Privacy and Cybersecurity Challenges in 2023 – Part One

With a new year comes new privacy and cybersecurity challenges for companies large and small, not the least of which is new regulation....
Privacy and Cybersecurity Challenges in 2023 – Part One
Written by Matt Milano

With a new year comes new privacy and cybersecurity challenges for companies large and small, not the least of which is new regulation. The tech industry is facing new regulations in 2023, some of which will have profound impacts on day-to-day business and carry heft penalties for non-compliance.

Here’s some of the top regulatory issues companies need to be aware of:

Voluntary Cooperation Is Out; Regulation Is In

One of the major changes moving forward in 2023 is an expected change in the US government’s approach to cybersecurity. In the past, the government was largely willing to allow companies to handle cybersecurity issues on a voluntary basis, but those days appear to be over.

The White House Office of the National Cyber Director is expected to unveil major new initiatives in the first half of 2023, and many of them will be mandatory.

“We’ve been working for about 23 years on a largely voluntary approach,” said Mark Montgomery, the senior director of the Center on Cyber and Technology Innovation at the Foundation for Defense of Democracies. “The way forward is going to require thinking about regulation.”

California Consumer Privacy Act of 2018

One of the biggest regulatory challenges businesses will face is the California Consumer Privacy Act of 2018 (CCPA), including the Proposition 24 amendments that were passed in 2020 and expanded the scope of the CCPA.

Per the California Attorney General’s office, the CCPA guarantees the following rights:

  • The right to know about the personal information a business collects about them and how it is used and shared;
  • The right to delete personal information collected from them (with some exceptions);
  • The right to opt-out of the sale or sharing of their personal information; and
  • The right to non-discrimination for exercising their CCPA rights.

In addition, the Proposition 24 amendments add the following:

  • The right to correct inaccurate personal information that a business has about them; and
  • The right to limit the use and disclosure of sensitive personal information collected about them.

The latter two rights, in particular, are of special note since they went into effect on January 1, 2023.

Most important, however, is a provision that allows customers to take legal action against companies that fail to properly protect their data and expose such data as a result of a breach. This places a tremendous responsibility on companies to ensure all possible measures are being taken to reduce their possible liability.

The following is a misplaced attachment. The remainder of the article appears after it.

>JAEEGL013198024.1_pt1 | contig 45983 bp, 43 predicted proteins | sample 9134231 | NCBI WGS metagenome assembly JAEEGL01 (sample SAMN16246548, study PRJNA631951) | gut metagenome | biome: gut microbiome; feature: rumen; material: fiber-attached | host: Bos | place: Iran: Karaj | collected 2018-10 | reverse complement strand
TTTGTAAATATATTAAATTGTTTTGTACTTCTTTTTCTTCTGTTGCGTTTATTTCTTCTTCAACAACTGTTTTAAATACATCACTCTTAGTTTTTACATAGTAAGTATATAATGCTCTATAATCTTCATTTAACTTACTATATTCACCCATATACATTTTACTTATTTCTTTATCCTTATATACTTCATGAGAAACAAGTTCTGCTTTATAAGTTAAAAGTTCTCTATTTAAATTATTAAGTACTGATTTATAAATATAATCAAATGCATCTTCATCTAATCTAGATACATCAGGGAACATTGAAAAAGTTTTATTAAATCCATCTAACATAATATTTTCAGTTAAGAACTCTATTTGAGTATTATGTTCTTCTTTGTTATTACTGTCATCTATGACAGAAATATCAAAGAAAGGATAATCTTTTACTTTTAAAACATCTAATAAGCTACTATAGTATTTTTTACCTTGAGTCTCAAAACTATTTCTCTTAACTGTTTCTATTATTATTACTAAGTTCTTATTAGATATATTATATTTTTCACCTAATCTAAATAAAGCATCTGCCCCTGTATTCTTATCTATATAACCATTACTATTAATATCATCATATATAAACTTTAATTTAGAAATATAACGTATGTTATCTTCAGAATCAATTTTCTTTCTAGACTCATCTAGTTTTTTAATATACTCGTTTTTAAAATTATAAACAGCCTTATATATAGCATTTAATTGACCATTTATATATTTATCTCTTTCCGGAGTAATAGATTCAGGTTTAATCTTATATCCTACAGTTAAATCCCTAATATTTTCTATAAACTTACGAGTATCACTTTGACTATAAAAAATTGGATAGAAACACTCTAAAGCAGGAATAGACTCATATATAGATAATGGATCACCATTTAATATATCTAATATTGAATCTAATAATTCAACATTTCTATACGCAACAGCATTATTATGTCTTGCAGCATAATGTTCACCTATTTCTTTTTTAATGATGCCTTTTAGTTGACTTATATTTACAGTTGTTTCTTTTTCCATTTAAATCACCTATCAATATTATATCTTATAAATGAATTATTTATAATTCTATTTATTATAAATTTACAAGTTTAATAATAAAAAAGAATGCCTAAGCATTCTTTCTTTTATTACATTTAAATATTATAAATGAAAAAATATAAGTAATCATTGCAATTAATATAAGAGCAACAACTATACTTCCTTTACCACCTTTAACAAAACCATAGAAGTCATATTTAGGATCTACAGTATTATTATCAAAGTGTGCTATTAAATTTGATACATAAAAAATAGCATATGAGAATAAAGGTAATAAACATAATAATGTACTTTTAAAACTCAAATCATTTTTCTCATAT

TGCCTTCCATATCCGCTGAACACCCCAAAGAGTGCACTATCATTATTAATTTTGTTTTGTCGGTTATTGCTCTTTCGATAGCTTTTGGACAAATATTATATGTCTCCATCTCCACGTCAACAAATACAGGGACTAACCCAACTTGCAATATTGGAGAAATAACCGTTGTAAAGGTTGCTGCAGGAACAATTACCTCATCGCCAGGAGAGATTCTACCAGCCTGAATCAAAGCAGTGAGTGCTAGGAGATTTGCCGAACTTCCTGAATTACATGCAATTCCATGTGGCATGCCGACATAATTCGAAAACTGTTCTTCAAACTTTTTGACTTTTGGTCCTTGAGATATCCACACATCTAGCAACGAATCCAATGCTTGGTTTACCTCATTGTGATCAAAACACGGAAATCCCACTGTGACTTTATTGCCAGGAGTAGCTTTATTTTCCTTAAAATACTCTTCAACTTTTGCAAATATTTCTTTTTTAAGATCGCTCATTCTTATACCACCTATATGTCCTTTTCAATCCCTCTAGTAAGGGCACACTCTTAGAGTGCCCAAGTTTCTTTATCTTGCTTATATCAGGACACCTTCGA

Increased GDPR Enforcement

Another major hurdle many businesses will face is increased enforcement of the European Union’s GDPR. While the GDPR has been in effect for years, companies on both sides of the Atlantic have largely ignored some of its provisions.

The EU sent a clear message in 2022, however, that companies will continue to ignore the GDPR at their own peril. For example, in January 2022, the Austrian Data Protection Authority ruled that Google Analytics violated the GDPR and was therefore illegal, impacting countless EU-based companies and websites.

At the heart of the issue is the protection of EU citizens’ data when it is in the hands of US-based companies. The EU is especially concerned that US intelligence agencies could have unwarranted access to such data. While the US and EU are working to establish a new data-sharing deal that would address such concerns, such a deal is still a ways off, leaving companies to navigate the complicated situation on their own.

In the meantime, the EU has made it clear it will continue to go after companies that ignore its privacy and cybersecurity regulations.

“Instead of actually adapting services to be GDPR compliant, US companies have tried to simply add some text to their privacy policies and ignore the Court of Justice,” says Max Schrems, honorary chair of The European Center for Digital Rights. “Many EU companies have followed the lead instead of switching to legal options.”

General Issues

In addition to the above specific concerns, there are a number of general concerns companies face. Ransomware attacks have been a growing threat in recent years, especially attacks that target vital infrastructure.

As a result of the growing threat, cybersecurity has been a major focus of the Biden administration, with multiple executive orders, memorandums, and fact sheets addressing the issue. Some of these include unprecedented requirements, including mandatory measures to improve the overall cybersecurity of US businesses and agencies.

Dealing With the Challenges

Understanding the challenges is just the first step in properly preparing for and dealing with them. In Part Two of this series, we’ll look at some specific steps companies and organizations can take.

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